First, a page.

Keeping engaged is essential, these seniors advise
Newport Beach resident Don Palmer says he’s busier at 87 than he was at 57.
Palmer’s wife Arline of 67 years can attest to that. “You’re always working. Why don’t you relax?” she tells Don.
His reply, “Work is relaxation, I’m doing something I like to do.” But keeping the cobwebs from taking over his brain is what drives him.
“I can’t walk good, I can’t see good, can’t hear good, but I can think real good,” said Palmer. “It’s because I’ve always been active and doing something like writing.” He is a perpetual Facebook communicator and texter and has written four self-published autobiographical books.
Palmer, who admitted he has lived in fear of getting Alzheimers, supports the Orange County chapter which has become a pet project.
“I lost five friends my age dealing with Alzheimers,” he said. “With Alzheimers, it’s like losing them twice, they stop knowing family and friends and then die.”
For his 87th birthday this April, Palmer asked for donations to Alzheimer’s Orange County on his Facebook page.
Palmer, a self-described born salesman, began his sales career as a street kid in Chattanooga, Tenn. during the Great Depression selling newspapers and shining shoes. In 1958 at 24, he sold advertising for the Los Angeles Times at the first Orange County office at 6th and Spurgeon in Santa Ana. He later earned a living in religious broadcasting, getting programs to stations.
Palmer hasn’t allowed his mobility issues to stop him from doing the things he enjoys. He plans on attending an upcoming religious convention in Texas in June, saying “as long as I can get around, I’m goin’.” He is involved in the race horse business, socializes several days a week at the Newport Beach Yacht Club and hobnobs with neighbors in his Park Newport community.
“I love interacting with friends, it’s my greatest treasure in my life,” he said.
“Socializing is very underestimated and working means socializing,” said Mike Zimmerman, president of Friends of OASIS, the support arm of OASIS Senior Center in Corona del Mar.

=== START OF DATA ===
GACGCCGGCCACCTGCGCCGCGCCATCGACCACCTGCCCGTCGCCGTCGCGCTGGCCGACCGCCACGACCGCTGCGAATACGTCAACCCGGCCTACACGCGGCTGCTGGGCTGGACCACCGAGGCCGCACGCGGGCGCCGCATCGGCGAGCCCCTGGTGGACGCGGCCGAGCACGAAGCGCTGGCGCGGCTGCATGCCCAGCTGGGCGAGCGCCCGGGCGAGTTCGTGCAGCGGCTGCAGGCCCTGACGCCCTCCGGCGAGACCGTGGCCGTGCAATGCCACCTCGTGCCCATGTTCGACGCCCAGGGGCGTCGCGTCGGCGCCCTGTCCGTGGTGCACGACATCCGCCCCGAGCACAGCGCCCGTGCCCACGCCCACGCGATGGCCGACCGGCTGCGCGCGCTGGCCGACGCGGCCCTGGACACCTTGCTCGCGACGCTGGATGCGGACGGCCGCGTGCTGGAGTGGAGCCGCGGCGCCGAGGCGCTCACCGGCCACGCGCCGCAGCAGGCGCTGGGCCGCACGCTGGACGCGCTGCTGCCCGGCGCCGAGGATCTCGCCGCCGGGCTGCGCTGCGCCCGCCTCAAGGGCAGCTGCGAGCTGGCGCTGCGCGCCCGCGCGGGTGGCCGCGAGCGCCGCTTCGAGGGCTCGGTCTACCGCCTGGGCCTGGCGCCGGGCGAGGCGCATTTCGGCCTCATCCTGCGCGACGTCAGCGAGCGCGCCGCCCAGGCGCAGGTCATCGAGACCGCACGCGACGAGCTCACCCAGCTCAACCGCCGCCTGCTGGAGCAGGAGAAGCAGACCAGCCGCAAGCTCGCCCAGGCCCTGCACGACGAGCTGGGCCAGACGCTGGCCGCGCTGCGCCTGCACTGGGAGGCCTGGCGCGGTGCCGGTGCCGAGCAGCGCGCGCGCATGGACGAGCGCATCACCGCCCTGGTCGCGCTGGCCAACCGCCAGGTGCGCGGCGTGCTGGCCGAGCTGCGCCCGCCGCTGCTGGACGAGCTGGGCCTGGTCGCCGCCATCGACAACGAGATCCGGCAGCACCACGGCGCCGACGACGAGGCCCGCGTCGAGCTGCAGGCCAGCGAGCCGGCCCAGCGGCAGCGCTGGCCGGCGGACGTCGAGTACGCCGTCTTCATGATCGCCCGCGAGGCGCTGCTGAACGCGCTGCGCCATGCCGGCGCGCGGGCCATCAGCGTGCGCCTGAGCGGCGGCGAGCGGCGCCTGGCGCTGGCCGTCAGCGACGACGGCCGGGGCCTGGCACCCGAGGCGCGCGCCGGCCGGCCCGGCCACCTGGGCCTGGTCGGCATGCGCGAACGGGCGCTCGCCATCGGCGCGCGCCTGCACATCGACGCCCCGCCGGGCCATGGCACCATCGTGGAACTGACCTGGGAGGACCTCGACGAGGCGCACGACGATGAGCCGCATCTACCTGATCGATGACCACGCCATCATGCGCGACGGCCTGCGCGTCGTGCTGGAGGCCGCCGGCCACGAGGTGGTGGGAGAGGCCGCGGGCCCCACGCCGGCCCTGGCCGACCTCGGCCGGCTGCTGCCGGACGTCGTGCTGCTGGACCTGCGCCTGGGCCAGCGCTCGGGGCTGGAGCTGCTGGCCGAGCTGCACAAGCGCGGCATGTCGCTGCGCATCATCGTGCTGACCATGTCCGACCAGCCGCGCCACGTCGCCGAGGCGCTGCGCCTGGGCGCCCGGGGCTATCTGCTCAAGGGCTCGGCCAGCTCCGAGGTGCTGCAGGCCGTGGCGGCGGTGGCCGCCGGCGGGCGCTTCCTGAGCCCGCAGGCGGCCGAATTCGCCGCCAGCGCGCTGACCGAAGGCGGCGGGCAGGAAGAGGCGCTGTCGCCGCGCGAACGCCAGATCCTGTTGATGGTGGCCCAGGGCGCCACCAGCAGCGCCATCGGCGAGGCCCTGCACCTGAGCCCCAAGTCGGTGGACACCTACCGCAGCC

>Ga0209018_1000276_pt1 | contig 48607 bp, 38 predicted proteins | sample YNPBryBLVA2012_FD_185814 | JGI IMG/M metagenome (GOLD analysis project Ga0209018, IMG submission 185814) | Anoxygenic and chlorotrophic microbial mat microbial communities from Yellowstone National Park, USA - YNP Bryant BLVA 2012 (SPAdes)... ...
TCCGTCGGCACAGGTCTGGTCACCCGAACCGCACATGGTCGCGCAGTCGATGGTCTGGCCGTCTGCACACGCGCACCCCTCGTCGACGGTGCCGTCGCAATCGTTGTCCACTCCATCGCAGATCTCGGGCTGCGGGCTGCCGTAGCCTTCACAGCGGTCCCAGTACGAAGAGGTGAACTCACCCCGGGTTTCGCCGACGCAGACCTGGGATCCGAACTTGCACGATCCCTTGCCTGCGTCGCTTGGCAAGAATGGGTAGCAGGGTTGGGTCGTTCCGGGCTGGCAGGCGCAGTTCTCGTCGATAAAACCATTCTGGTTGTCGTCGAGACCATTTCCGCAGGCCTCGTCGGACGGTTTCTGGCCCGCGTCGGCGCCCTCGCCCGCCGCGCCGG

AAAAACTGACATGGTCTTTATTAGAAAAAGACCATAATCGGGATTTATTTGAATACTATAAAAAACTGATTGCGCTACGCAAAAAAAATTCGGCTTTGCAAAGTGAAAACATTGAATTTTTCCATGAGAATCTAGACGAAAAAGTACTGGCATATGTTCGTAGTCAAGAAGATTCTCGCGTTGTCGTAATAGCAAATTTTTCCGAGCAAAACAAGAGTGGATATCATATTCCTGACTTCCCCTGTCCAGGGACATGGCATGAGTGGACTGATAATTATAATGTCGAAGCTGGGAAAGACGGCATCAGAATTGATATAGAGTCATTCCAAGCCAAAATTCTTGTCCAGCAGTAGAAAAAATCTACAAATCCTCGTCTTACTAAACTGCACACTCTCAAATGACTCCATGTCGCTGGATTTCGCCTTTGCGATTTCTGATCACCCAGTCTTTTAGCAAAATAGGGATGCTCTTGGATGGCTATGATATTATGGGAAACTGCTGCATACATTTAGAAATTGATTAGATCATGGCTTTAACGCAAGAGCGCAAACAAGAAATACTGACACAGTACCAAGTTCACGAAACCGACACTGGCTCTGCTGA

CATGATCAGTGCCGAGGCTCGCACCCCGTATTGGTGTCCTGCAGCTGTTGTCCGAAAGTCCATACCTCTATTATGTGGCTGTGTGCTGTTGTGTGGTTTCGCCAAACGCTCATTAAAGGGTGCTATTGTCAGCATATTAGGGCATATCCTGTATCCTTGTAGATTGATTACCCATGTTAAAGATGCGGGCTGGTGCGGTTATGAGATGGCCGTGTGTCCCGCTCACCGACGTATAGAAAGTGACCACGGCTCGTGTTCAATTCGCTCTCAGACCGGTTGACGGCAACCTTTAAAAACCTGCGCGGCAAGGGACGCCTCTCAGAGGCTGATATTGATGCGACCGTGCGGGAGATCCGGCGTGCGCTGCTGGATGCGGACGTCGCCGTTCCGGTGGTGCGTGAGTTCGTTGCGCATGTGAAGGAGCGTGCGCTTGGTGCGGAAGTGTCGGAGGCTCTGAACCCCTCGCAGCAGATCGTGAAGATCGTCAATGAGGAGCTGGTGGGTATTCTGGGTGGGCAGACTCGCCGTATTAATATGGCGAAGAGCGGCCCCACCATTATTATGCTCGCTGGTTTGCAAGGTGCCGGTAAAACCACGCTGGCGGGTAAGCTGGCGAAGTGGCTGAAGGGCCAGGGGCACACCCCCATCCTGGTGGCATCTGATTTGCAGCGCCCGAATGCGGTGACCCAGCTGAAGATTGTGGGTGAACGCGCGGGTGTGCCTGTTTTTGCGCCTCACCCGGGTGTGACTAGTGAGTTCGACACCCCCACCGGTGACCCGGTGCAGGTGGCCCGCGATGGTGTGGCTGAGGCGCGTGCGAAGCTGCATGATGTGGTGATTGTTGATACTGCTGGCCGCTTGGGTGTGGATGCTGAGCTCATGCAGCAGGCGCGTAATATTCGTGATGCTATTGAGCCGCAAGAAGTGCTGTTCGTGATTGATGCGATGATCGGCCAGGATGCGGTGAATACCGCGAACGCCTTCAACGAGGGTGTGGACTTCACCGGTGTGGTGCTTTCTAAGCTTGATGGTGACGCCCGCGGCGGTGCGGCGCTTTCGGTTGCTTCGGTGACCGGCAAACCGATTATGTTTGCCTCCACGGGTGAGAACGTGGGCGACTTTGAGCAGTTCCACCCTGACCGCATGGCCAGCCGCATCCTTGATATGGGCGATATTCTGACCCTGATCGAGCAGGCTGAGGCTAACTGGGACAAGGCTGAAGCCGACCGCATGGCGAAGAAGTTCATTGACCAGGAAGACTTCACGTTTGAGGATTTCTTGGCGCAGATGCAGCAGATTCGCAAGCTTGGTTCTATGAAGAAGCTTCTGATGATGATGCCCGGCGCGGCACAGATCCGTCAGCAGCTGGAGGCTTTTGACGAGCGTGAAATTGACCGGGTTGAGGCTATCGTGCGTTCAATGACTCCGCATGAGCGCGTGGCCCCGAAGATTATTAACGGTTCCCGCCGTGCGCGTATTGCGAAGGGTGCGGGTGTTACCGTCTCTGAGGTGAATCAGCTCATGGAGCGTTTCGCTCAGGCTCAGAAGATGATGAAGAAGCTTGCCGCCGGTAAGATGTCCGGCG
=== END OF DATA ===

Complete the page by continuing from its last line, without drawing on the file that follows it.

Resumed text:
“Aspects of socializing to seniors are invaluable,” Zimmerman said, noting that many of the senior center’s 5,000 members see the benefit of socializing, which they do by taking classes to learn a foreign language or by participating in other group activities.
Zimmerman, a Newport Beach resident, now 71, recalled selling his sales and marketing business because of changing trends when he was 68. Then he realized he desperately needed to find something to do.
“Volunteering at OASIS gives me more than I give it,” he said. “It’s given me a place to go as it does 5,000 plus other people.”
Zimmerman feels that people should be motivated to continue to work because finding alternatives to replace their jobs is not that easy.
In his new book, “Keep Sharp,” Sanjay Gupta, MD writes, “having a sense of purpose will also help keep the brain plastic and preserve cognitive reserve.” He explains that an increased risk of dementia is one of the consequences of early retirement.
Gupta cites the outcome of a French study that revealed that for each additional year of work, the risk of getting dementia is reduced by 3.2%. He writes, “The lesson: delay retirement as long as possible. And when you do retire, don’t quit on life. Find activities that are joyful and stimulating. Stay engaged.”
Retiring isn’t in Eleanor Anderson’s vocabulary. She loves her job because of the people connections she makes daily by phone and in person. At 82, Anderson has been a full-time employee since 2015 in the Friends of OASIS office.
“I figured since it was a senior center and I’m a senior, they can’t discriminate,” said Anderson. “I feel blessed that ever since my husband died last year, I can now bring my dog to work so I don’t have to worry about leaving her.”
Anderson, a Costa Mesa resident of 49 years has worked outside the home for most of her life.
Her first job was for an insurance company before she married and raised two children. Following her divorce, she went back to work, this time in sales at McDonnell Douglas Aircraft until she was laid off. She ultimately remarried and traveled before pursuing an education in human resource management and doing secretarial work during the summer in order to buy books for school with her own money.
Having a love of photography, she purchased a high quality Hasselblad camera and decided to open her own business. “I did wedding photography for the money and portraits for fun,” said Anderson. “I had a studio in the garage and would sit on the floor so I could engage the kids and then photo every move they made.”
Her photography business came to a halt following her breast cancer diagnosis in 2004, but not her desire to work. Instead she volunteered at the Hoag Hospital Breast Care Center following her treatment and went back to her camera to achieve personal satisfaction.
“It’s absolutely critical to keep your mind working by keeping abreast of what’s going on” said Anderson. “Everybody should stay in-tune.”
Working on the computer is part of Anderson’s job. She says she sometimes has to “kick its wheels” but when the IT guy comes by there’s always something to learn from him.
“If you’re not learning something every day, you’re taking up too much space,” she said.
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